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Judaism

The Genesis creation story relates that God looked upon the entire creation and saw that it was good. When finally humans are "created in God's image," surely this not meant to suggest that humans physically look like God. Rather, humans have God-like powers to "have dominion" over creation. Indeed, human free will is only relevant if our actions represent choices between good and evil. Many Jews are convinced that we are not to use our God-given gifts to harm and exploit nature for our own benefit, but rather to serve God as responsible stewards of God's creation.
Regarding treatment of nonhumans, there is strong support for compassion and respect. Jewish tradition requires Tsa'ar Ba'ale Hayim -- the prevention of cruelty to animals. Among the many biblical passages that articulate an ethic of respect and compassion for animals are the following:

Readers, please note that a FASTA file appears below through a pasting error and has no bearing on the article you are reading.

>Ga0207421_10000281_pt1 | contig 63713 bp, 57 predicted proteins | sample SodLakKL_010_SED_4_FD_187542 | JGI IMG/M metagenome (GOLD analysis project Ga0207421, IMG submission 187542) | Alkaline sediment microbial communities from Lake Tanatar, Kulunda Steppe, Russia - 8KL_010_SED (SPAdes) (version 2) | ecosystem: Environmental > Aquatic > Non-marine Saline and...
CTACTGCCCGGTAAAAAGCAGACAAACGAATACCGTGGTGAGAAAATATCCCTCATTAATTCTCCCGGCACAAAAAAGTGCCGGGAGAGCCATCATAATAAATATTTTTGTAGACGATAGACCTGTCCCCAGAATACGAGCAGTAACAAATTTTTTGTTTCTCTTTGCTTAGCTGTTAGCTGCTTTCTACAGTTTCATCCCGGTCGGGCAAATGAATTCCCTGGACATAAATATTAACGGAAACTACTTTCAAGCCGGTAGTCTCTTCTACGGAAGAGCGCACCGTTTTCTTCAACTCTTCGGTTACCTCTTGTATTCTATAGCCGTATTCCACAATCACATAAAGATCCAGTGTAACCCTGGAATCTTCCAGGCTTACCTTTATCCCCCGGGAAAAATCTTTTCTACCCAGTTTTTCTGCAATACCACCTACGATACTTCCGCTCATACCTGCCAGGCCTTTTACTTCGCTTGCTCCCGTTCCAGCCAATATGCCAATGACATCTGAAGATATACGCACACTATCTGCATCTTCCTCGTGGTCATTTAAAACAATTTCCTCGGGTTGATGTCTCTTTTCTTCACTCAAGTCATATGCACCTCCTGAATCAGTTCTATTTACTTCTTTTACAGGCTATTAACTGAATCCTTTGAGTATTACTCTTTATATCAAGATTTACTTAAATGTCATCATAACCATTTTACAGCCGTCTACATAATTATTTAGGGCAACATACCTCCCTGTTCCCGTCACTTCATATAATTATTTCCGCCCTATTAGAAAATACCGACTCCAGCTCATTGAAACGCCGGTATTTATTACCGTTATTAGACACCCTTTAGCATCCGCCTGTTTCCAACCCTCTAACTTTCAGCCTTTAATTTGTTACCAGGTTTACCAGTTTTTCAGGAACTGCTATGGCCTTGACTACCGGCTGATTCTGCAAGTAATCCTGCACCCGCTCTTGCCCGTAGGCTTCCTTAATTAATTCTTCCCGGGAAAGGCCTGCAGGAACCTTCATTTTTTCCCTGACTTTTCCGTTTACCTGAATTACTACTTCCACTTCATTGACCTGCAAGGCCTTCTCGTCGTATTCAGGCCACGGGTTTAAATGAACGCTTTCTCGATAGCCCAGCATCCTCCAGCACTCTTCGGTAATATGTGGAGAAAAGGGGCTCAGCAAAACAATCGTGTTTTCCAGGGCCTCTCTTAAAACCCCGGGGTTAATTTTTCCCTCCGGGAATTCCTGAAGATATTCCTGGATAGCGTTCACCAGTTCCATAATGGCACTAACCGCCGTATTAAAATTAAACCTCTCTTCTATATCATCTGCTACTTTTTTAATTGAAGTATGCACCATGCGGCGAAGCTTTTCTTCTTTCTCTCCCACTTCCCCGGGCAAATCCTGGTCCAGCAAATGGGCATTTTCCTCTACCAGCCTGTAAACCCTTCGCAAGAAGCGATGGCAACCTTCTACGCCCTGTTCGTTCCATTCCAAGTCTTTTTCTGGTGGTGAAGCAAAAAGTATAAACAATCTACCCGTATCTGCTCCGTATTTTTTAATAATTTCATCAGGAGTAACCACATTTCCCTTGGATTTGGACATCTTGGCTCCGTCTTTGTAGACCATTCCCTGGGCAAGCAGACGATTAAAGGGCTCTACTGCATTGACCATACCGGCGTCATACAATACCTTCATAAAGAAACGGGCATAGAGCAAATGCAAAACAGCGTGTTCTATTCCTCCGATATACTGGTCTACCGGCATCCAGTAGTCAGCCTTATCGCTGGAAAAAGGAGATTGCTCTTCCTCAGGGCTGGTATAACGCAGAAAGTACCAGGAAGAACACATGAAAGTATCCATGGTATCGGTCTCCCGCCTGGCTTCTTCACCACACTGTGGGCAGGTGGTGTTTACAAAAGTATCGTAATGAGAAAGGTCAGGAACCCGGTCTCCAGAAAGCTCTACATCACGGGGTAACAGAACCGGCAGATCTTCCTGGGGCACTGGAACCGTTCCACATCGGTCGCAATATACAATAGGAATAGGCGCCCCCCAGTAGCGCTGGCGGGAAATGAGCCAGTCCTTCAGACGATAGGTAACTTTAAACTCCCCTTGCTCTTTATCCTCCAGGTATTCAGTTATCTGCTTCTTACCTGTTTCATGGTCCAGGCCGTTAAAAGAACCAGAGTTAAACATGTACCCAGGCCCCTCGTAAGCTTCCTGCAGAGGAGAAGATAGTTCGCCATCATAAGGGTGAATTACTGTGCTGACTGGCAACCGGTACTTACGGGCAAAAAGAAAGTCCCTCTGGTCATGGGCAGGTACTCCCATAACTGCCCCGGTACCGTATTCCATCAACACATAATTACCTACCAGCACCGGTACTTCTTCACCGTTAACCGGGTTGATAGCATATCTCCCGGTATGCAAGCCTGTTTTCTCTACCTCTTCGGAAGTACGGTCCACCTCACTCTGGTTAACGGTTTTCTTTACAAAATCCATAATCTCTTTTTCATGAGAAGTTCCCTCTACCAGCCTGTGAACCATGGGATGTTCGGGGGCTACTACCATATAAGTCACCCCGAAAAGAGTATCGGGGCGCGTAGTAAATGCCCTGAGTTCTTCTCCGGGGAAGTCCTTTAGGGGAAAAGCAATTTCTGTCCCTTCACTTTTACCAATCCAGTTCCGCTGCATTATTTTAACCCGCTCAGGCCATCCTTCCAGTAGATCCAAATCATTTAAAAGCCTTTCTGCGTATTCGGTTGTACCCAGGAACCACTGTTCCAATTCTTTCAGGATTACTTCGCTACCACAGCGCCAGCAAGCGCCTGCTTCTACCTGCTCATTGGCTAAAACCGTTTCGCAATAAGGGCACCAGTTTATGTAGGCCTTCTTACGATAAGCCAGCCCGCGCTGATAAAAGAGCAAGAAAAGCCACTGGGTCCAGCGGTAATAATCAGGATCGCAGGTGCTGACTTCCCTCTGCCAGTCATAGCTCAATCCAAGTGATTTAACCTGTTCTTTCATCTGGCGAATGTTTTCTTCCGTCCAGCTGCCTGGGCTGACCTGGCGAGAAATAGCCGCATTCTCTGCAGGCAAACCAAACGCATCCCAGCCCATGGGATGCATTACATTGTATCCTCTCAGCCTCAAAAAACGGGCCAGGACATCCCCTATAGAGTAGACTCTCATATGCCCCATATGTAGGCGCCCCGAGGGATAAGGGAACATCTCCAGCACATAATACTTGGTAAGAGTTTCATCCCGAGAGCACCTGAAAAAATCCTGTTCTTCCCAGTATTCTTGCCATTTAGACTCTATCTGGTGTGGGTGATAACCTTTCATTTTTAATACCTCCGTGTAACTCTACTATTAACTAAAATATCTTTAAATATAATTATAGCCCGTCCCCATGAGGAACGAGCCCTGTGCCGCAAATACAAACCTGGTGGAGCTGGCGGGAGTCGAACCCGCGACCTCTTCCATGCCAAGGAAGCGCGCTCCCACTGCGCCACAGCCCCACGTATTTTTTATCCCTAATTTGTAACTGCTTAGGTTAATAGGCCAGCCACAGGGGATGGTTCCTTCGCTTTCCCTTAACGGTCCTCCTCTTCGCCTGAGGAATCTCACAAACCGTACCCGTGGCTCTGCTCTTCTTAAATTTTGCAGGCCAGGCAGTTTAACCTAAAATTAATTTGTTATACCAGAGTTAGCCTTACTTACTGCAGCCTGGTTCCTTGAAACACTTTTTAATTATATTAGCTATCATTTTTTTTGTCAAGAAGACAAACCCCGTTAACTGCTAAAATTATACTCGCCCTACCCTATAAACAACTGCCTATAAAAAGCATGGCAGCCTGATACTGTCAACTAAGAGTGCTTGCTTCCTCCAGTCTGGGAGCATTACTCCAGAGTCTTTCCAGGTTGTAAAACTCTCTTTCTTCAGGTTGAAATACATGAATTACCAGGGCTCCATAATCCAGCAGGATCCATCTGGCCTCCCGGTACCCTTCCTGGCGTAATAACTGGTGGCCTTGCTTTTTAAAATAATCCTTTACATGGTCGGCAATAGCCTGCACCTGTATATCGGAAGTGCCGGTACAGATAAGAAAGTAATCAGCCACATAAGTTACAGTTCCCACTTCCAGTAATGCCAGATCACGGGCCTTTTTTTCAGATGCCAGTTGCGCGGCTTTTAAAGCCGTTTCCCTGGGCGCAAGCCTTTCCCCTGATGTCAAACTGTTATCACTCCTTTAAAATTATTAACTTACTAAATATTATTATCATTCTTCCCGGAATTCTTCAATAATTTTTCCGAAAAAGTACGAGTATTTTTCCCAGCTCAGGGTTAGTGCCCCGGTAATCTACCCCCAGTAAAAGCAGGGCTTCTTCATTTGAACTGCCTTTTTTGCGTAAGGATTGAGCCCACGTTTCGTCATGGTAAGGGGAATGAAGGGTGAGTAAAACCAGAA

A righteous man cares for his beast. Proverbs 12:10

When you see the ass of someone who hates you lying helpless under its load, however unwilling you may be to help it, you must give him a hand with it. Exodus 23:5

He who slaughters an ox is like him who kills a man. Isaiah 66:3

Sources: Roberta Kalechofsky (ed), Judaism & Animal Rights; Richard H. Schwartz, Judaism and Vegetarianism (both books available from Micah Pubs., 255 Humphrey Street, Marblehead, MA 01945)

The Coalition on the Environment and Jewish Life
Essays by Dr. Richard Schwartz

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